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The Union! The Union! Its heavenly light

Cheers the hearts of the nations who grope in the night-
And, athwart the wide ocean, falls, gilding the tides,

A path to the country where Freedom abides!
Division! No, never! The Union forever!
And cursed be the hand that our country would sever!

The Union! The Union! In God we repose!
We confide in the Power that vanquish'd our foes!
The God of our fathers-oh, still may He be
The strength of the Union, the hope of the free!
Division! No, never! The Union forever!
And cursed be the hand that our country would sever!


"The fear of the Lord is the beginning of wisdom."

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HERE stood a man in the West Countrie,
Slender and tall, and gaunt was he;

His form was not cast in a courtier's mould,
But his eye was bright, and his bearing bold.
A crowd had gather'd to hear him speak,
And the blood surged up in his sunburn'd cheek;
Familiar with toil was his outstretch'd hand,
For a man of the people was he,

Who had learn'd to obey ere call'd to command:
Such men are the pride of the West Countrie.

"My friends

elected by your choice,

From the long-cherish'd home I go,

Endear'd by heaven-permitted joys,

Sacred by heaven-permitted woe.

I go, to take the helm of state,
While loud the waves of faction roar,
And by His aid, supremely great,
Upon whose will all tempests wait,
I hope to steer the bark to shore.

Not since the days when Washington
To battle led our patriots on,

Have clouds so dark above us met,
Have dangers dire so close beset.

"And he had never saved the land
By deeds in human wisdom plann'd,
But that with Christian faith he sought
Guidance and blessing where he ought.
Like him, I seek for aid divine-

His faith, his hope, his trust, are mine.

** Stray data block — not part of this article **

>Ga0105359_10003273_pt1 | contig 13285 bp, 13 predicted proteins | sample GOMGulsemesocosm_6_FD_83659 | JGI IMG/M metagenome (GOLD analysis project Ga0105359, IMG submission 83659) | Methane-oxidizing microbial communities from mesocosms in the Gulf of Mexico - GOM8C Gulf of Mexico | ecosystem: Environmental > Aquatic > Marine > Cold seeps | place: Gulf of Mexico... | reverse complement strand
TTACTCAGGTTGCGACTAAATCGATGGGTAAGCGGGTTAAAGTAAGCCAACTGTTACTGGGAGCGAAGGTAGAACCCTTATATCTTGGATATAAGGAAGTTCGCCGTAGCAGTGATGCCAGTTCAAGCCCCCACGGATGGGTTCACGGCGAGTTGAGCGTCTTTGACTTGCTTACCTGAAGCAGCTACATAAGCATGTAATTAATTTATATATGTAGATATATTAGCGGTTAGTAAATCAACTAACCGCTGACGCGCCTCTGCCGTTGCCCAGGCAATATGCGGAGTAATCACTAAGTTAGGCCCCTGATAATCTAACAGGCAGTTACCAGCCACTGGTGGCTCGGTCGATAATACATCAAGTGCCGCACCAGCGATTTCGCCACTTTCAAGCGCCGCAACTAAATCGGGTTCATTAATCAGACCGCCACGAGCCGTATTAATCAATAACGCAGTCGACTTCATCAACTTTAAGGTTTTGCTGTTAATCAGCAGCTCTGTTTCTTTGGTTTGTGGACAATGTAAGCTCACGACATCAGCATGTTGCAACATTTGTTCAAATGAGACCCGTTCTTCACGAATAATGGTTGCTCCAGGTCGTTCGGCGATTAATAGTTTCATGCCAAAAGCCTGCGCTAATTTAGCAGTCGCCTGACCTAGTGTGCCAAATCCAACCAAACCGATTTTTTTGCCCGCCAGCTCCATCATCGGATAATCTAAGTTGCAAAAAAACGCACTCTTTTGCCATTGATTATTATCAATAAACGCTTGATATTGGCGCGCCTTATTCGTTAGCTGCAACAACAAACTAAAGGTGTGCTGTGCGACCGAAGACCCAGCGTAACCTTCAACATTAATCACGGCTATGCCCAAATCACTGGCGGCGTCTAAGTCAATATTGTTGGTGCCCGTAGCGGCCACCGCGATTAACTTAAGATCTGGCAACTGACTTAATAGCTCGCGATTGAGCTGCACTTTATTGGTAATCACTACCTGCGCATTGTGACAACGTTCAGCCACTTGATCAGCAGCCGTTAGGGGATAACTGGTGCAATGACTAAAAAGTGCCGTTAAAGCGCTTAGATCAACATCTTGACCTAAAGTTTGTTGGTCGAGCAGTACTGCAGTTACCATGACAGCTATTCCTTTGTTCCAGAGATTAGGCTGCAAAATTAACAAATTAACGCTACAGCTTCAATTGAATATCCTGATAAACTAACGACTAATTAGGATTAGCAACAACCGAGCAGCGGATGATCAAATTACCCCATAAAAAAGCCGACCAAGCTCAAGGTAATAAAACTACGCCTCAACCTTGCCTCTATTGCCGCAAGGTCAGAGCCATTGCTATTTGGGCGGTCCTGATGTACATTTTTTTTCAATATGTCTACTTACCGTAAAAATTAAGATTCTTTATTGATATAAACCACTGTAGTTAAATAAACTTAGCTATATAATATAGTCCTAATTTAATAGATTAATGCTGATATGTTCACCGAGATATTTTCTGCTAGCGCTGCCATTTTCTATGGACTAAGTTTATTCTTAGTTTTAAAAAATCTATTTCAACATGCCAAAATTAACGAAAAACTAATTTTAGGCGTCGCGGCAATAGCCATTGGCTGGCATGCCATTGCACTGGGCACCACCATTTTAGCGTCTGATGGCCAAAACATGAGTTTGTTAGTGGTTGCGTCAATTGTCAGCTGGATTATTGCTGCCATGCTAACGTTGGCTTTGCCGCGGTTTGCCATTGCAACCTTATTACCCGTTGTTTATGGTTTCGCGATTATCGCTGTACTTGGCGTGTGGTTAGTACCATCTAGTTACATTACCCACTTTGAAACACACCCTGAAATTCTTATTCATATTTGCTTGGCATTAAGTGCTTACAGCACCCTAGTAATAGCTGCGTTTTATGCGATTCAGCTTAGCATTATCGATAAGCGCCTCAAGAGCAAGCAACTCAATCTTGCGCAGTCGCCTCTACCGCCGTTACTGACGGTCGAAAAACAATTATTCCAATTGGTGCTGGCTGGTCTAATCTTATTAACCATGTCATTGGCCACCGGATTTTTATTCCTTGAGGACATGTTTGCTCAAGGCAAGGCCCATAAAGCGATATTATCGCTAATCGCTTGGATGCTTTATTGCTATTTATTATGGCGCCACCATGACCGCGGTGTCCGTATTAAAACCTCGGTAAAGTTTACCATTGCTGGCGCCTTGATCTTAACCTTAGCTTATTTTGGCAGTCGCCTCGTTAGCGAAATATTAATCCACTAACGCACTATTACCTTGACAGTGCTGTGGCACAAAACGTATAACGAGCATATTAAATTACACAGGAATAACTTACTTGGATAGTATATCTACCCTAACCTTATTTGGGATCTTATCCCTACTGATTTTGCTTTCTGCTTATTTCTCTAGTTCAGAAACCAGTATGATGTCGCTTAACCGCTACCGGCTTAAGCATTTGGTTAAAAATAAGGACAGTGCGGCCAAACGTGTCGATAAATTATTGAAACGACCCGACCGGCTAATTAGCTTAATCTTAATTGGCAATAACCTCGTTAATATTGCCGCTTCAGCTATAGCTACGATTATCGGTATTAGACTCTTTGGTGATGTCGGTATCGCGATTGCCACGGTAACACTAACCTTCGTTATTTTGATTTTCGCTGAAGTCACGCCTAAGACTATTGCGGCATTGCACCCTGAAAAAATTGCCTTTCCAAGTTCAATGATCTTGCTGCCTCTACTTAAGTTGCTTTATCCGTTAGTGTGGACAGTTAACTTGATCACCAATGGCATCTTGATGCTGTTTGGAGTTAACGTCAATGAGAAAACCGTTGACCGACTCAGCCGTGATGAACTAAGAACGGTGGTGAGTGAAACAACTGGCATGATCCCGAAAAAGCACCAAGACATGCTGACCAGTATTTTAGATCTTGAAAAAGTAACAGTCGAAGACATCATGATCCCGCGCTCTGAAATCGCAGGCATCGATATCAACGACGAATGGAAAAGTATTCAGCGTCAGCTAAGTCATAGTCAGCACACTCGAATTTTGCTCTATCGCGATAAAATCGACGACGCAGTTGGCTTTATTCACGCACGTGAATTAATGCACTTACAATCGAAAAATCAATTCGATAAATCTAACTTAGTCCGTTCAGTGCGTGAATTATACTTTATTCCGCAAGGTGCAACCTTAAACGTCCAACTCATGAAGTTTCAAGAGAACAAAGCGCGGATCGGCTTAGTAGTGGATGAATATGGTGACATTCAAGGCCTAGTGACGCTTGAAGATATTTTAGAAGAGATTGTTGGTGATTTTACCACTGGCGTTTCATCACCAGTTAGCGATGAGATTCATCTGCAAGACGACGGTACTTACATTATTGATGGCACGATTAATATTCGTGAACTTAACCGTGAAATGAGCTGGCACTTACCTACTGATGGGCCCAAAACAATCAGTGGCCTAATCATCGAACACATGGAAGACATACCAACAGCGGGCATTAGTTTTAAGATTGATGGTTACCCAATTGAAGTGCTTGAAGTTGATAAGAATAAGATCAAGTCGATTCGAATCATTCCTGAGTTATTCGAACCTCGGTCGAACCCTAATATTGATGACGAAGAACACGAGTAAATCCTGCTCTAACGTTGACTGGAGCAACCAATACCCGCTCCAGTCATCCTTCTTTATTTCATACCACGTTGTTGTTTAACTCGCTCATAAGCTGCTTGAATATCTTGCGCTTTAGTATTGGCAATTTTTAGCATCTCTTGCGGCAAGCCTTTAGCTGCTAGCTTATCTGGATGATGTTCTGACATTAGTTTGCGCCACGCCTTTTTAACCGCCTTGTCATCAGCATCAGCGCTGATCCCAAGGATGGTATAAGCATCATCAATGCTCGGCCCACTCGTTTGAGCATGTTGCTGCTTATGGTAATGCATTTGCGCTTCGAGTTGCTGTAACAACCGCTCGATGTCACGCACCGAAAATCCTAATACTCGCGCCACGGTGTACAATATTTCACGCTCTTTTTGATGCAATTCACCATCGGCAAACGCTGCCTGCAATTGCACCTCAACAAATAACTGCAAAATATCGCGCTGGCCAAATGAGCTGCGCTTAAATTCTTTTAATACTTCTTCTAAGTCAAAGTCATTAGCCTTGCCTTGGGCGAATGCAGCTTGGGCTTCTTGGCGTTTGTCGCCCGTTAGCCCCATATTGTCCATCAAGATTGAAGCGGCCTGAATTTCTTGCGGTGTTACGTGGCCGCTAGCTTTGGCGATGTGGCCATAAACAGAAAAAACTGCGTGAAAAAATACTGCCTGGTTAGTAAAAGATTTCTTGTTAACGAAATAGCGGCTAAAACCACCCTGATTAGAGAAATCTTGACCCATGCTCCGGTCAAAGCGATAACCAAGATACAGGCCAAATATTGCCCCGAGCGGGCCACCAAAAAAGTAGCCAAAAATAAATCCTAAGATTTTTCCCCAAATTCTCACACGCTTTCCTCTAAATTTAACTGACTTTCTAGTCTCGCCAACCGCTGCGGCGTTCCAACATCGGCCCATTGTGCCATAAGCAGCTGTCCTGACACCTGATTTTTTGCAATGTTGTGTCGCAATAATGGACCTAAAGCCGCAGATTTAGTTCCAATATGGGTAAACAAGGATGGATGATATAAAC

Pray for me, friends, that God may make
My judgment clear, my duty plain;

For if the Lord no wardship take,

The watchmen mount the towers in vain.”

He ceased; and many a manly breast
Panted with strong emotion's swell,
And many a lip the sob suppress'd,
And tears from manly eyelids fell.
And hats came off, and heads were bow'd,
As Lincoln slowly moved away;
And then, heart-spoken, from the crowd,
In accents earnest, clear, and loud,

Came one brief sentence:

We will pray!"


OME, dear old comrade, you and I
Will steal an hour from days gone by-


The shining days when life was new,
And all was bright as morning dew,
The lusty days of long ago,

When you were Bill and I was Joe.

Your name may flaunt a titled trail,
Proud as a cockerel's rainbow tail;
And mine as brief appendix wear
As Tam O'Shanter's luckless mare;

To-day, old friend, remember still

That I am Joe and you are Bill.

You've won the great world's envied prize, And grand you look in people's eyes,

With HON. and L L. D.,

In big brave letters, fair to see

Your fist, old fellow! off they go!-
How are you, Bill? How are you, Joe?

You've worn the judge's ermine robe;
You've taught your name to half the globe;
You've sung mankind a deathless strain;
You've made the dead past live again:
The world may call you what it will,